In the early days of Java, GUI forms were written, not drawn. They were created by writing code that instantiated components and added them to containers with various layout constraints. Then the program was run and the result could be admired. This way of working, WYGIWYG (what you get is what you get) was often quite fun, more often frustrating, and never very productive. Today we have a JavaBeans specification and integrated development environments (IDEs) with GUI painters.
Whenever you do something, anything, in NetBeans, it will write to the uigestures file in the NetBeans log directory, .netbeans/8.2/var/log for NetBeans 8.2. I finally got tired of hearing my disk being written to every time I pressed a key so I decided to put the log directory on a temporary file system in memory. I imagine this will also be good for the future health of an SSD drive.
I'm using OpenSUSE Leap so there may be variations on other distros.
For some time now, it has not been possible to copy GUI components in the NetBeans GUI editor. Apparently, the KDE clipboard doesn't play well with NetBeans GUI copying. Until Plasma 5 arrived, the clipboard tray icon was provided by klipper and you could get GUI copying to work by just selecting Quit from the tray icon popup menu. Klipper was even nice enough to ask if you want it to start again automatically at next login. Of course, you didn't need to log out and log in again, you just called up krunner with Alt+F2 and typed klipper.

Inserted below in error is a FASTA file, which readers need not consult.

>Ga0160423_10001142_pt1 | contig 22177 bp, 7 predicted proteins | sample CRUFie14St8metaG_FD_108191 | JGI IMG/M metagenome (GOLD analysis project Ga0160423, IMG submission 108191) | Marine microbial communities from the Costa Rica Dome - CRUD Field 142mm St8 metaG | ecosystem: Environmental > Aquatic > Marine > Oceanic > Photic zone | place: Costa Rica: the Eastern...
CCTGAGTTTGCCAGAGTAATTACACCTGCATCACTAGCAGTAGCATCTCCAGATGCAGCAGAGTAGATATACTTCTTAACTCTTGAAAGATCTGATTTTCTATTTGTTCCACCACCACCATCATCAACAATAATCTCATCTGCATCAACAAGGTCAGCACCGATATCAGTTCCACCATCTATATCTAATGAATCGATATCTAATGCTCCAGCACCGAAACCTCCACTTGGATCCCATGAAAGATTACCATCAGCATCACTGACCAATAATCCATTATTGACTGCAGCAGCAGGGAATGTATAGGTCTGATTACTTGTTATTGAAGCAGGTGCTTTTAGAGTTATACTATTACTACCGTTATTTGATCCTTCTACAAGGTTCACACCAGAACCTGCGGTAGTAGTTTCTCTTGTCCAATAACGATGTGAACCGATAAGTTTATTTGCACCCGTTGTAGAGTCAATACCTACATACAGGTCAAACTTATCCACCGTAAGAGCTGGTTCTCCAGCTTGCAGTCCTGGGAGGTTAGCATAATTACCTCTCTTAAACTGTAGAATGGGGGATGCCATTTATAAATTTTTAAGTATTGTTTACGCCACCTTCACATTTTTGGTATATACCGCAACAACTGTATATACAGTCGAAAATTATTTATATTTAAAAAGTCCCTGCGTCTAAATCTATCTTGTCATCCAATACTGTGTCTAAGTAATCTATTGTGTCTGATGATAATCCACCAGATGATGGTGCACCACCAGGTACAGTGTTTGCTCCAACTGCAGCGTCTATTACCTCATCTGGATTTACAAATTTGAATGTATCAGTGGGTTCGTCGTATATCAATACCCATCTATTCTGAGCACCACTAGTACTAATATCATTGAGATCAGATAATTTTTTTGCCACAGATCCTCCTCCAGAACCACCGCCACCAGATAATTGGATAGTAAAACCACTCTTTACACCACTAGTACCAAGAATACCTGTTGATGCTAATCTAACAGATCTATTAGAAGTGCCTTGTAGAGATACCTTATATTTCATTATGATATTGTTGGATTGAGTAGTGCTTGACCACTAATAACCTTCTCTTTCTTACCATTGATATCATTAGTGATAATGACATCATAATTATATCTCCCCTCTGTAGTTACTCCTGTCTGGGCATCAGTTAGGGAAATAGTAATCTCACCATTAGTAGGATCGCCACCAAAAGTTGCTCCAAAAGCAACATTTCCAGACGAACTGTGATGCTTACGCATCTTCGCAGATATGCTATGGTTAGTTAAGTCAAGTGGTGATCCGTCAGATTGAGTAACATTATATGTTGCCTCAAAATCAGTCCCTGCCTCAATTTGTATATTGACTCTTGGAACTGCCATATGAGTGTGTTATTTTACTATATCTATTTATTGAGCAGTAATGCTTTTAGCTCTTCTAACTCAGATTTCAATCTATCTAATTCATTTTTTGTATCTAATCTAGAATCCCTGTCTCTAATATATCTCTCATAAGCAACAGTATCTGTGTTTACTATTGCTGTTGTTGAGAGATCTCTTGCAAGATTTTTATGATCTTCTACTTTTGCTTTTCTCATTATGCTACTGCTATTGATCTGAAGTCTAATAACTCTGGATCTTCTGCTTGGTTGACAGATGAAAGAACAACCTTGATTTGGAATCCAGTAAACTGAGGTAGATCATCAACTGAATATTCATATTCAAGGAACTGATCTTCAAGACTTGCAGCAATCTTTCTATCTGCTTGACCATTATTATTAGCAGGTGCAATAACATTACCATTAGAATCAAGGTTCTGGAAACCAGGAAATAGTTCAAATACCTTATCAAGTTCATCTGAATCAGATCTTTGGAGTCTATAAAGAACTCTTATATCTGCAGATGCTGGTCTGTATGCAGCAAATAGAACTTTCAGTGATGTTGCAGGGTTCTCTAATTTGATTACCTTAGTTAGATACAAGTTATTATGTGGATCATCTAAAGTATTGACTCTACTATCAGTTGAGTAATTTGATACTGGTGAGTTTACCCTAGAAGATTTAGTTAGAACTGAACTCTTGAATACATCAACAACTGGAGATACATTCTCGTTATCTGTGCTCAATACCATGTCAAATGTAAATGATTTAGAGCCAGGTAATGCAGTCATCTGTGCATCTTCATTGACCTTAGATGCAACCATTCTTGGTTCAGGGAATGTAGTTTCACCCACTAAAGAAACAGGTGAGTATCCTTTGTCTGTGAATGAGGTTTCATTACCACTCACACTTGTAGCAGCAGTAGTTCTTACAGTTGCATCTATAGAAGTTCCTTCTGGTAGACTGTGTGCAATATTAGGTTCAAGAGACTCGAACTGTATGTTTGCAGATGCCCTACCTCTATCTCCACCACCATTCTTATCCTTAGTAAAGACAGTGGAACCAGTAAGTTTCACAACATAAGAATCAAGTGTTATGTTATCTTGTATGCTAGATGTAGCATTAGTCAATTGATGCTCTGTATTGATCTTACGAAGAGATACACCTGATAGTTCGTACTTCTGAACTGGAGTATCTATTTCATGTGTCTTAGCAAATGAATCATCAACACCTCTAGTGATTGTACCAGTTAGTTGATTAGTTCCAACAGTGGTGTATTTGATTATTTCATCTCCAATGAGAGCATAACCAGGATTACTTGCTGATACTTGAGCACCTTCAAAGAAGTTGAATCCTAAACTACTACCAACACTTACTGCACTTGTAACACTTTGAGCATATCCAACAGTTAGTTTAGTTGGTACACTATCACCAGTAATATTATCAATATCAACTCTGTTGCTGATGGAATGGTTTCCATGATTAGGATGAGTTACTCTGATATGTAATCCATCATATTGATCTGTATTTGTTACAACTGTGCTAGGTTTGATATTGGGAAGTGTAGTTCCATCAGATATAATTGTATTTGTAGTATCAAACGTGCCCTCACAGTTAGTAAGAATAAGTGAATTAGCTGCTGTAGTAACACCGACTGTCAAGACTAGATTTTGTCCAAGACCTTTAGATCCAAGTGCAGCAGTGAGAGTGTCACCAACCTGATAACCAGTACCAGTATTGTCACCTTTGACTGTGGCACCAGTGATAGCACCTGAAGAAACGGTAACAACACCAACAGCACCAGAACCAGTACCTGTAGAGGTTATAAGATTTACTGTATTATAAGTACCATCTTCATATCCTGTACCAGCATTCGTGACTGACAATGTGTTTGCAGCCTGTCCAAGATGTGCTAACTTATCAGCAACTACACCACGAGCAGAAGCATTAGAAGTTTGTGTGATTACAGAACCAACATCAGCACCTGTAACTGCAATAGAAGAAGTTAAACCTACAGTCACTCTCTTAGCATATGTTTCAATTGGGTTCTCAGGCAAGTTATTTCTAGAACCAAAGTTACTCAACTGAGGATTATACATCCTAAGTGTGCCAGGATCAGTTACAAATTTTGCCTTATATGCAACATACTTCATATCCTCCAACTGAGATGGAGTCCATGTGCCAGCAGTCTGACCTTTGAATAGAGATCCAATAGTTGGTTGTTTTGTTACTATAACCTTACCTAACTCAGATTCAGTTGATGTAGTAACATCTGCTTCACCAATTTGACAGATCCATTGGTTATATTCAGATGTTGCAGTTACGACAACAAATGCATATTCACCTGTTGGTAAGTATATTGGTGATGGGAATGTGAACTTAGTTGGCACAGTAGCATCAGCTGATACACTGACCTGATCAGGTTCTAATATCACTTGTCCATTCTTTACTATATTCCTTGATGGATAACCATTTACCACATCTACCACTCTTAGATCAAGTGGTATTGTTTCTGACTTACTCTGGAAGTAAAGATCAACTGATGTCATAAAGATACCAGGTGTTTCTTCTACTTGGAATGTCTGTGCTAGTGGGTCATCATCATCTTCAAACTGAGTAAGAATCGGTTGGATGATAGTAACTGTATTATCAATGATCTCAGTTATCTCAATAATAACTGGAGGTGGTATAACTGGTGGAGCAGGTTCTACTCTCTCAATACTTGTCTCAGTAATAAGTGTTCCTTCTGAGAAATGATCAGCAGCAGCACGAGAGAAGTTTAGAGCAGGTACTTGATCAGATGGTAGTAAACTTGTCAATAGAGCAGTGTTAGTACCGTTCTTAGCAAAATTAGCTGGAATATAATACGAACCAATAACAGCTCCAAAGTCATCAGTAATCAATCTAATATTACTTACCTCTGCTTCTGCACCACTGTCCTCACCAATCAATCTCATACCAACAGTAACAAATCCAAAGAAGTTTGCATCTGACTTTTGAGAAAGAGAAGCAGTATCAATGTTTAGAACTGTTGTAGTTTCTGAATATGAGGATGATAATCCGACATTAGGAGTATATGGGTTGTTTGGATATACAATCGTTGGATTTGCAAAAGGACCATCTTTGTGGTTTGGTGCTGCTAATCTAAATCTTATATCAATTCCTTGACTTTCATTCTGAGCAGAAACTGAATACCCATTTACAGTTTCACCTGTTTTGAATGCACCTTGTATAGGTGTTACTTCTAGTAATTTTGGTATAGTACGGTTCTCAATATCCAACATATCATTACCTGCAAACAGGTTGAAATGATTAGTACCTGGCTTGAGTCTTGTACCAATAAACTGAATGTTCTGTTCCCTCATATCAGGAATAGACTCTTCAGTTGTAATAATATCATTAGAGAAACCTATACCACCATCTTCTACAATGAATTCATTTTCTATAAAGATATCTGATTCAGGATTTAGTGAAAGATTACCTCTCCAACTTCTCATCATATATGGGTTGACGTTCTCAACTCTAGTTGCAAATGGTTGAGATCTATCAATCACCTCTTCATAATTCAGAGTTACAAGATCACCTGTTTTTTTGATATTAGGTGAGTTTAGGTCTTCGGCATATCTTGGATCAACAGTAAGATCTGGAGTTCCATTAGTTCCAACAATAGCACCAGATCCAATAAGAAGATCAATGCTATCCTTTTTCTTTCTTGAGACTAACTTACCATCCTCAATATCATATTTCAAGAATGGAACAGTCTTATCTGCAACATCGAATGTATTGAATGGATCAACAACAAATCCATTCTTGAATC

When you are developing GUI components you may want to create some nice bean customizers and property editors for them. But how do you debug them? The NetBeans developers may smile at this, knowing that there is a much better way, but I don't so smile away...
The trick is to start a new NetBeans instance in debugging mode. This is a built in feature of NetBeans module projects so we first need a simple NetBeans module. It doesn't have to do anything so you can create it in less than a minute using the New Project wizard: